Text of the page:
At the in vitro level, rat, human and mouse antibodies and immune cells have been used to test their capability in the ADCC of schistosomula as mentioned above. The in vitro approach provides an ideal tool to measure an important correlate of protection: killing of skin-stage schistosomula mediated by antisera to candidate antigens. We will use schistosomula to assess the opsonising effect of schistosome-specific antibodies followed by attachment of added inflammatory cells via Fc receptors to the parasites (in vitro opsonisation assay).
Finally, the screening of the candidate antigens in endemic populations for immunological recognition at the T and B cell level will utilise the state of the art methodologies to ensure the generation of a maximum level of information on the candidate vaccines, and therefore maximize successful implementation.
A robust CD4+ memory cell response is important for eliciting a strong and long lasting antibody response to a pathogen either as a result of natural immunity or vaccination. The intracellular cytokine analysis in these cells will allow us to determine the type of effector and memory responses that may be elicited to candidate antigens. By measuring effector and memory CD4+ subsets and their intracellular cytokine production in response to vaccine candidates in resistant and susceptible populations, it will be possible to further select the candidates that are capable of eliciting a strong memory T cell response with little Th2 cytokines. Perhaps a characteristic adult (resistance correlated) response not shared with children (susceptibility correlated) can be identified. Immunological memory is an important aspect of not only T but also B cells responses, particularly when considering vaccination. The combined T- and B-cell information is needed for the assessment of how vaccine candidates rank in potential introduction into clinical trials.

Main objectives:
The objectives of TheSchistoVac project are to identify unique skin stage molecules, as well as adult worm cross‐reactive skin stage molecules, which are recognized by antibodies of defined resistant populations. These candidates will be tested in in vitro parasite killing assays and in vivo models of resistance to infection in mice and rats. The reactivity of candidate antigens at the cellular level with human T and B cells will be assessed using samples from newly collected endemic cohorts to discover protective cellular responses. The combined data will point out the best candidates for an effective prophylactic vaccine against schistosome infections.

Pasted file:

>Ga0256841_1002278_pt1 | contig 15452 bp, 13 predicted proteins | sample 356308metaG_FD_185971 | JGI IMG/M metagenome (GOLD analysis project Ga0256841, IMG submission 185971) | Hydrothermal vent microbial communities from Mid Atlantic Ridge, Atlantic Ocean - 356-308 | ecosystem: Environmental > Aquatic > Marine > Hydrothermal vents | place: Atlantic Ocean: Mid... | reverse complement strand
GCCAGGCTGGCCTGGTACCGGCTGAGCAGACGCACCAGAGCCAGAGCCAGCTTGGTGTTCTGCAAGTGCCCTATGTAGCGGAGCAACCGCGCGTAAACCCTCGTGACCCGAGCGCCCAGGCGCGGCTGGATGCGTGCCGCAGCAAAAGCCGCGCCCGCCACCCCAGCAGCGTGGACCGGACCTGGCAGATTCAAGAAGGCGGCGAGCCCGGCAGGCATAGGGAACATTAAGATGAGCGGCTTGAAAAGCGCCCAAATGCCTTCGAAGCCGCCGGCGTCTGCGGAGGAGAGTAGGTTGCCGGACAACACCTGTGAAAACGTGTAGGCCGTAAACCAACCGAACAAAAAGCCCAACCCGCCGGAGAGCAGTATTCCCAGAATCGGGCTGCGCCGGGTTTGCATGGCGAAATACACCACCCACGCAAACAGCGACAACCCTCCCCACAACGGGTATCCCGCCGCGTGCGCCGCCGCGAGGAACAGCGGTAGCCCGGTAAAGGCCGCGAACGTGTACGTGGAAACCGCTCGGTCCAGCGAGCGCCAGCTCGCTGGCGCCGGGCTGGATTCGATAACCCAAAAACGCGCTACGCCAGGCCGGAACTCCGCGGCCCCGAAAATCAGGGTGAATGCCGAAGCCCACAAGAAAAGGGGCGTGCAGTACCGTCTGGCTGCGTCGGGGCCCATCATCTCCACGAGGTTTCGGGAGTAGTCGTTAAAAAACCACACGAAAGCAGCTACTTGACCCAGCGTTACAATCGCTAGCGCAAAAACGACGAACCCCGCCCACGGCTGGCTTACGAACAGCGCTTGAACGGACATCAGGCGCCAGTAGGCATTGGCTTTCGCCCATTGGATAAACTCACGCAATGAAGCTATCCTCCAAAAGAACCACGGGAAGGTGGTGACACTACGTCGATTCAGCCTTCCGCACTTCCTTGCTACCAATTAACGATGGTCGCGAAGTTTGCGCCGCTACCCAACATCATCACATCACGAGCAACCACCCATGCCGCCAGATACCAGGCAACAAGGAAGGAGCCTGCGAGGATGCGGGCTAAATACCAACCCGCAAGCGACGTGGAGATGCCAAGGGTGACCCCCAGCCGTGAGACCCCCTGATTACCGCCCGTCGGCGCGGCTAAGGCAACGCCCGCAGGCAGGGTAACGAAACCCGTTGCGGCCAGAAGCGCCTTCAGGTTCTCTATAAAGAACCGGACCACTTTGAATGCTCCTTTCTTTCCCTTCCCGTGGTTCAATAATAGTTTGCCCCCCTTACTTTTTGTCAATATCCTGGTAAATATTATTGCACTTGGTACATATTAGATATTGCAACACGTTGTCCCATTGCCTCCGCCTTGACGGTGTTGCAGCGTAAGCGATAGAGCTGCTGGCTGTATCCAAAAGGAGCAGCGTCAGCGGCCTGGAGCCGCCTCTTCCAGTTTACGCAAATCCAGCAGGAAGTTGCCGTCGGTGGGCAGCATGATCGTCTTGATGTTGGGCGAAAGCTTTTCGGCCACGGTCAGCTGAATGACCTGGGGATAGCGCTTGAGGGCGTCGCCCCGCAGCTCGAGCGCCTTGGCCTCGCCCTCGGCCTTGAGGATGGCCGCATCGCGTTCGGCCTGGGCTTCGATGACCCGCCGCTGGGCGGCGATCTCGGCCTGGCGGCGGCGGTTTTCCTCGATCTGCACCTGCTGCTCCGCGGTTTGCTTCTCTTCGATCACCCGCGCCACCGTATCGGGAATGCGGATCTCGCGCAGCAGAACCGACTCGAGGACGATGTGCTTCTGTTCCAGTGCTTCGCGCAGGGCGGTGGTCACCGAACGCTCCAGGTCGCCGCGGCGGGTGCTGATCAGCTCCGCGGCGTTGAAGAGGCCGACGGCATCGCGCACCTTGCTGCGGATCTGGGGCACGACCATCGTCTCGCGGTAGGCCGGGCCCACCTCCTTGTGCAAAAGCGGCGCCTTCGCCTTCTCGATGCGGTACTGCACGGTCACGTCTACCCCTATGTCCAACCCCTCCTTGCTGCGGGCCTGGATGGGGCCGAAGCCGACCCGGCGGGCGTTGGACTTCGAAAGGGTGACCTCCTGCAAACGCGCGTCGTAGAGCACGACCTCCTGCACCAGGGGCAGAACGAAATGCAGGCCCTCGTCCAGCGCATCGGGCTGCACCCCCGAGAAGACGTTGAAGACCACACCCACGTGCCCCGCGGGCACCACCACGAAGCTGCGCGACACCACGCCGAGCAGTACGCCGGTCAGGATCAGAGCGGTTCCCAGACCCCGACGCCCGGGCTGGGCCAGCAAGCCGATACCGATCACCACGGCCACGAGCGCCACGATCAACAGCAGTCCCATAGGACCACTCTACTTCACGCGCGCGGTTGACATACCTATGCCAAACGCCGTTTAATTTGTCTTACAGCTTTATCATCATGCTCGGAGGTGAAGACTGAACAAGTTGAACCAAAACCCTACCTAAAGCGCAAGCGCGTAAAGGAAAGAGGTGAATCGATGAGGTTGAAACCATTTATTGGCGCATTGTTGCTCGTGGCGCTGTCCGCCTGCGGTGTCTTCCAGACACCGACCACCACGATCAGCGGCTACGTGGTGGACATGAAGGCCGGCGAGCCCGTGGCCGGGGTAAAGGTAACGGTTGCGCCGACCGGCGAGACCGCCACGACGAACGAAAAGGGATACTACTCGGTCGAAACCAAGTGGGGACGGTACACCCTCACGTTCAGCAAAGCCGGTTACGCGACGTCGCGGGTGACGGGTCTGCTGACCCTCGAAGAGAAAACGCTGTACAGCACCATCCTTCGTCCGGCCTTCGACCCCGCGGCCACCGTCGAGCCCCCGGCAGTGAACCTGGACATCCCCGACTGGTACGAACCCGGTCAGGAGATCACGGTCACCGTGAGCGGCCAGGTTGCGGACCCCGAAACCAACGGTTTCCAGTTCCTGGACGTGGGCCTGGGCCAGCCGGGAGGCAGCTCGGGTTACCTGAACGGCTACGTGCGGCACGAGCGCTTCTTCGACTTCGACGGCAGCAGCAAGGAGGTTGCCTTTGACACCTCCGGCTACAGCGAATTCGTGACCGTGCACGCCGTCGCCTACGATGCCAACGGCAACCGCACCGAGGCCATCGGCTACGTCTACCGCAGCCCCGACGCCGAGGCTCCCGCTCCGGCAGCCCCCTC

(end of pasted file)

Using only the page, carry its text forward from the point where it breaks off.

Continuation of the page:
The specific scientific and technical objectives are:
- Analysis of stage-specific gene expression profiles of S. mansoni life stages
- Bioinformatics-based selection of skin-stage schistosomula proteins with vaccine candidate potential
- Generation of glycomic profiles of S. mansoni life stages
- Creation of natural Schistosoma glycan micro arrays to enable serum screening
- Immunological screening of the post-genomically selected protein and glycan antigens by HT technologies
- Establishment of an in vitro killing and opsonisation assay of schistosomula
- Selection of antigens with high correlates to protection by in vitro killing potential
- Selection of antigens with high correlates to protection by in vivo rat model
- Engineering of trifunctional antibodies and testing in vitro and in vivo mouse model
- Establishment of new cohorts from endemic areas
- Selection of antigens with high correlates to protection and vaccine potential by testing in vitro T- and B-cell responses in human cohorts
- Dissemination of results in peer reviewed international journals
- Creation of a nucleus of African scientists active in the field of innovative vaccine research

Project Results:

TheSchistoVac has selected a large set of potential targets for an effective immune response against schistosome larvae and/or adult worm stages. These initial targets have been selected on the basis of bioinformatics analysis of gene expression profiles that predict which proteins are expressed in the schistosome life stages most vulnerable to immune attack, and by the mass spectrometric analysis of the glycan antigens expressed in these same life stages. These protein and glycan targets were produced by recombinant expression and chemical synthesis, respectively, for functional and immunological testing in in vitro and in vivo.

Genes and proteins:
Based on the transcriptome analysis of the schistosome life stages, 46 putative vaccine candidate proteins with the desired expression profiles and surface expression or secretion characteristics have been identified and prioritised. Twenty seven of these genes have been cloned, and 15 recombinant candidate proteins have been expressed for direct use in serum antibody screenings, rat immunisations and the assessment of cellular response characteristics of B- and T-cells.
The bioinformatic analysis of all S. mansoni gene products that are potentially secreted/excreted or expressed on the surface of the parasite produced three datasets originating from the microarray analysis of the parasite lifecycle:
- Dataset 1: cercarial/schistosomula-enriched transcripts (as defined by statistical analysis)
- Dataset 2: platyhelminth-specific transcripts expressed only in the vertebrate host lifestages (as defined by Network analysis)
- Dataset 3: transcripts lacking human orthologs expressed only in the vertebrate host lifestages (as defined by Network analysis)
We employed three bioinformatic filters to identify from these datasets all the gene products potentially secreted/excreted or expressed on the surface of the parasite:
- Genomic mapping